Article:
Selection of World Class Raw Cocoa Nibs – 150g
For those who want to discover the real scent of the best raw cocoa - the purest and most pristine, worked with the highest degree of dedication and serendipity - this selection is a dream come true.
In our Terreiro Velho plantation, the cocoa of each harvest ferments separately in special wooden boxes, in a natural and spontaneous way. Each batch, as for wine, gives a slightly different result.
This cocoa has a pleasant olive flavour and an effect so extraordinarily beneficial that I never thought of modifying it by roasting it.
The discovery: Sometimes, after a quick meal to get back to work in the plantation, I had an uncomfortable heaviness in my stomach. If by chance one of these particular fermentations was on the dryer, without realizing it I was going to take some of the beans, which, peeled and chewed, made me feel better. However, being busy I was not paying attention to it.
One Sunday morning, while I was checking the drying of a batch of one of those distinct fermentations, I met Mister Arlindo (one of the plantation managers). He looked as if he had partied all night and he told me that, not feeling very well, he just had taken some cocoa beans to feel better. Surprised, I replied that I’m used to do the same. He informed me that we were not the only ones. And indeed, when at Terreiro Velho we have one of these famous fermentations on the dryer - to distinguish them we christened them 'Cruas' (raw) - we observe a large number of voluntary and improvised tasters.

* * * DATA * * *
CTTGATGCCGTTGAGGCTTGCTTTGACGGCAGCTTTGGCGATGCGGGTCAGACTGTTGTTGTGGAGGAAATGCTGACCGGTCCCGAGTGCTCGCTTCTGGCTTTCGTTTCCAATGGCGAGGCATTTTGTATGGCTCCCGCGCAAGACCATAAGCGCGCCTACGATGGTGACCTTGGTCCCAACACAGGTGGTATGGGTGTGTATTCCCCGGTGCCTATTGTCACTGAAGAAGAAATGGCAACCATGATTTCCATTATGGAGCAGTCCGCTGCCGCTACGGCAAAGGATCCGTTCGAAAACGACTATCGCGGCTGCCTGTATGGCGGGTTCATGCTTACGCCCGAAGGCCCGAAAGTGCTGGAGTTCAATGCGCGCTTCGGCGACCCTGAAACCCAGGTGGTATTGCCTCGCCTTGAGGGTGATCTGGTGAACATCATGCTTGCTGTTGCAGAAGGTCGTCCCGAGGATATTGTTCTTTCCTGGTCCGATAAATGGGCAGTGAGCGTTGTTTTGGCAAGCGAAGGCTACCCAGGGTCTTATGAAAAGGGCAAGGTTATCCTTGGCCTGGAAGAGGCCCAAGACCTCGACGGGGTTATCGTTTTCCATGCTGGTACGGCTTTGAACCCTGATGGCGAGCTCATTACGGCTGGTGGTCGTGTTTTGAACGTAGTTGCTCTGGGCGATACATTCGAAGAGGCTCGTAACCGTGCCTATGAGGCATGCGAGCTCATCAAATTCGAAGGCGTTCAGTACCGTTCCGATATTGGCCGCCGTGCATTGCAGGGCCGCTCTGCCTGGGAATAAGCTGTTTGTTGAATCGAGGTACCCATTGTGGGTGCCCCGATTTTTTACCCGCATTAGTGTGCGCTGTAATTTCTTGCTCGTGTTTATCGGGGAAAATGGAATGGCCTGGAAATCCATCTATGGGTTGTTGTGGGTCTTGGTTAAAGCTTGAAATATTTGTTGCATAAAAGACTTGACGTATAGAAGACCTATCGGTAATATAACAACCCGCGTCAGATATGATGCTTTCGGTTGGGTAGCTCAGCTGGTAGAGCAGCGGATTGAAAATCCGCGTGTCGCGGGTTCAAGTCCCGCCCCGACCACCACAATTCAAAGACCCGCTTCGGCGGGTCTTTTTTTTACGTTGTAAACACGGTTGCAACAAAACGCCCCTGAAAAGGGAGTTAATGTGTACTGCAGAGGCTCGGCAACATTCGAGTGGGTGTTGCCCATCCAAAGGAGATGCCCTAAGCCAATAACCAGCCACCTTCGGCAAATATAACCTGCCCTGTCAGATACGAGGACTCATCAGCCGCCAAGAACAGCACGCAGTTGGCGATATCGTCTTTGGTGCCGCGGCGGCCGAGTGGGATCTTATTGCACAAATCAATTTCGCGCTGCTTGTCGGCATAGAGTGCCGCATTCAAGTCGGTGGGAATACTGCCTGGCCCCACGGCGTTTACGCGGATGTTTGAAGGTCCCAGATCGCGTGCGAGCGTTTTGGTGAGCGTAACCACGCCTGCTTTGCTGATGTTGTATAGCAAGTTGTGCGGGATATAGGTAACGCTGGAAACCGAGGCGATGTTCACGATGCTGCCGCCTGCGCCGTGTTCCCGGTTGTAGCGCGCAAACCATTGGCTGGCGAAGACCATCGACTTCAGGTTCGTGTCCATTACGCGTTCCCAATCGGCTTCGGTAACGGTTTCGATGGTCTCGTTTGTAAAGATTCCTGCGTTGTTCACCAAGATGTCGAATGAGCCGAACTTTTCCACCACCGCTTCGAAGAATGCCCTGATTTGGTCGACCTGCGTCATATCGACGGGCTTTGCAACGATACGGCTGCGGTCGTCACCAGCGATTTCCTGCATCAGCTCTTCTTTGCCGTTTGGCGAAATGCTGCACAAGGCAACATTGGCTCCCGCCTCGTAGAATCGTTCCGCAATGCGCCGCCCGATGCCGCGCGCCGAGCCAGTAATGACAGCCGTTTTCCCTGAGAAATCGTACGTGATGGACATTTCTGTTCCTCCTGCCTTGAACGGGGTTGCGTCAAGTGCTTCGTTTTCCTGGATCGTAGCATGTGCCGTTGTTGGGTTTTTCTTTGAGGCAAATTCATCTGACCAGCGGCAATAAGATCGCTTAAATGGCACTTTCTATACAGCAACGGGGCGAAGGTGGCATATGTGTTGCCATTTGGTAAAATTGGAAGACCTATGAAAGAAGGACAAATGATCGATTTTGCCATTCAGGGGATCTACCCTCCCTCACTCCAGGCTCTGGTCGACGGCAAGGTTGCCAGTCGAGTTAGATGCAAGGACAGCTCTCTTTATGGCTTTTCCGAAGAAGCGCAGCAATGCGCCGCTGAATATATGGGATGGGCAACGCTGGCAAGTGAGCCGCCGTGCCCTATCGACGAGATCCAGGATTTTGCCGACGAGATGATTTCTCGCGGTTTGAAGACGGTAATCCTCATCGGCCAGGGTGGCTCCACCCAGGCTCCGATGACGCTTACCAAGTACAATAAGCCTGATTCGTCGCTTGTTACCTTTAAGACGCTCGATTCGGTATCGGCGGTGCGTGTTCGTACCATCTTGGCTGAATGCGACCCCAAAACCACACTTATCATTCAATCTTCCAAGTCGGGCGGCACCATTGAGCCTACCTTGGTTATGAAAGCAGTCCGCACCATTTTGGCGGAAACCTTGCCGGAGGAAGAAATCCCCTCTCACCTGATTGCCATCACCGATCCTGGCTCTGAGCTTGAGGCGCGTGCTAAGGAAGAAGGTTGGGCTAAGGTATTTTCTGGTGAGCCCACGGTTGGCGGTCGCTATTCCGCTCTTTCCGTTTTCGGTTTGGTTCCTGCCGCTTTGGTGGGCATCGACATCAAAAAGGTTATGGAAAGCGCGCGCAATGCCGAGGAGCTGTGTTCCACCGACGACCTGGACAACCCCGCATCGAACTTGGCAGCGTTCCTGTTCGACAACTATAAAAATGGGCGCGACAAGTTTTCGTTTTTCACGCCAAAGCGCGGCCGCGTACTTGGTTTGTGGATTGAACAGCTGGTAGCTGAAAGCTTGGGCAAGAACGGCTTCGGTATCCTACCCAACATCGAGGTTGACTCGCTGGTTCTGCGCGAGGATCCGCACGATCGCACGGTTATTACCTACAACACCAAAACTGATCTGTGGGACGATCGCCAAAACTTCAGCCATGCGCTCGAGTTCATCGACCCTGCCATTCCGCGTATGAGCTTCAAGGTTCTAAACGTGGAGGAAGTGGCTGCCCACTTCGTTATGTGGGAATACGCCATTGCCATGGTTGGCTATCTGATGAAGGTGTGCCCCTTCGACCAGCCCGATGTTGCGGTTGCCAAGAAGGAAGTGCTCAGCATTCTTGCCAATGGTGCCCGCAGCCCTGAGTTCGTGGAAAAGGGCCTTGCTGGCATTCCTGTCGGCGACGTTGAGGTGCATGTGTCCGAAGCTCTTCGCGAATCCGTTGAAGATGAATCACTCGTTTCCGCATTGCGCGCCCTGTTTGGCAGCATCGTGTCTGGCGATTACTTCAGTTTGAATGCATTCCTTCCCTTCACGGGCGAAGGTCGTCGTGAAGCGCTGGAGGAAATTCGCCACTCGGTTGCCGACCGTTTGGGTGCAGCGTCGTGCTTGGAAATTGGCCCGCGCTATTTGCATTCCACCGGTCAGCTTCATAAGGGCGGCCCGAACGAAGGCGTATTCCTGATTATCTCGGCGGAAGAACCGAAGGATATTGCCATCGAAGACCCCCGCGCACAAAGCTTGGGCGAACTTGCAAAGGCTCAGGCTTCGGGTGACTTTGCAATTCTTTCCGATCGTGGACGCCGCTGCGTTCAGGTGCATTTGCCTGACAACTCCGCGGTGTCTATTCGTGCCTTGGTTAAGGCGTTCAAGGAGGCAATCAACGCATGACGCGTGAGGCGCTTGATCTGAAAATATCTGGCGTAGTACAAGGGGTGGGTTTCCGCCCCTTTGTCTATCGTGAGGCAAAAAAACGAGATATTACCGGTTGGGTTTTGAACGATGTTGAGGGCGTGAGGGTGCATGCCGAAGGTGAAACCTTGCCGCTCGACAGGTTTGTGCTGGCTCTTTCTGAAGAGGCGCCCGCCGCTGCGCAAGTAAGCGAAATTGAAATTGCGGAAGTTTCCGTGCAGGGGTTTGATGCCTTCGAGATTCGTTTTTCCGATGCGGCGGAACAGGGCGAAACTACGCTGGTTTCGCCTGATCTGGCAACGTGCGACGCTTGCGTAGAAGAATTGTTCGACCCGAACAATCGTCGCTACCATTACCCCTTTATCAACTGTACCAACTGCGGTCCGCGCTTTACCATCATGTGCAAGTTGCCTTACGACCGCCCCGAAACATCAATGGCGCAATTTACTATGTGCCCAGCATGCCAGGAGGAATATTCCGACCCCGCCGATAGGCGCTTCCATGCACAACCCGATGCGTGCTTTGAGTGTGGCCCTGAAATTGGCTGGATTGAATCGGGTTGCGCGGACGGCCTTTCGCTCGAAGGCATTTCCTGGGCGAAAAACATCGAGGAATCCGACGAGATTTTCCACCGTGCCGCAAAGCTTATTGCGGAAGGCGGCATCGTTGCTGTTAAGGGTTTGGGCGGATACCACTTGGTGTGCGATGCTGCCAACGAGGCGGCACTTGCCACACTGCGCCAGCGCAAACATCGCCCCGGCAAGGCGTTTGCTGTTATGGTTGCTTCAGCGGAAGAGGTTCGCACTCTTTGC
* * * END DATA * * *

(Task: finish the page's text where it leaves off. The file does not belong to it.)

Subsequently, we came up with the idea of developing a very original TAPENADE. Here is the recipe, achievable in exactly 5 minutes:
All the ingredients are to put in a blender, in the following order:
100gr extra virgin cold-pressed olive oil, not too fragrant
40gr of pickled capers: compress them between two paper towels to remove all the liquid
30gr garlic, free of germ
100gr of raw cocoa nibs,
A pinch of “fleur de sel”
Close the blender, mix until the ingredients becomes almost an homogenous cream. Be careful, because if you mix them too long, the texture will certainly become more fine-grained, but will lose in fragrance. With my blender for example, I mix for about 4 minutes, first at low speed, then at full power.
We often take the tapenade as an aperitif, generously spread on a fresh crispy toast and accompanied by a good wine. Personally, I prefer a joyful white wine; fresh and generous like the ones made from southern France’s grape varieties Roussanne or Clairette. Every time it’s a big succes – but beware to inform your guests about the garlic content of the tapenade ;)
With pasta or to enhance a soup, simply add a hint of tapenade to make it vivid and fresh.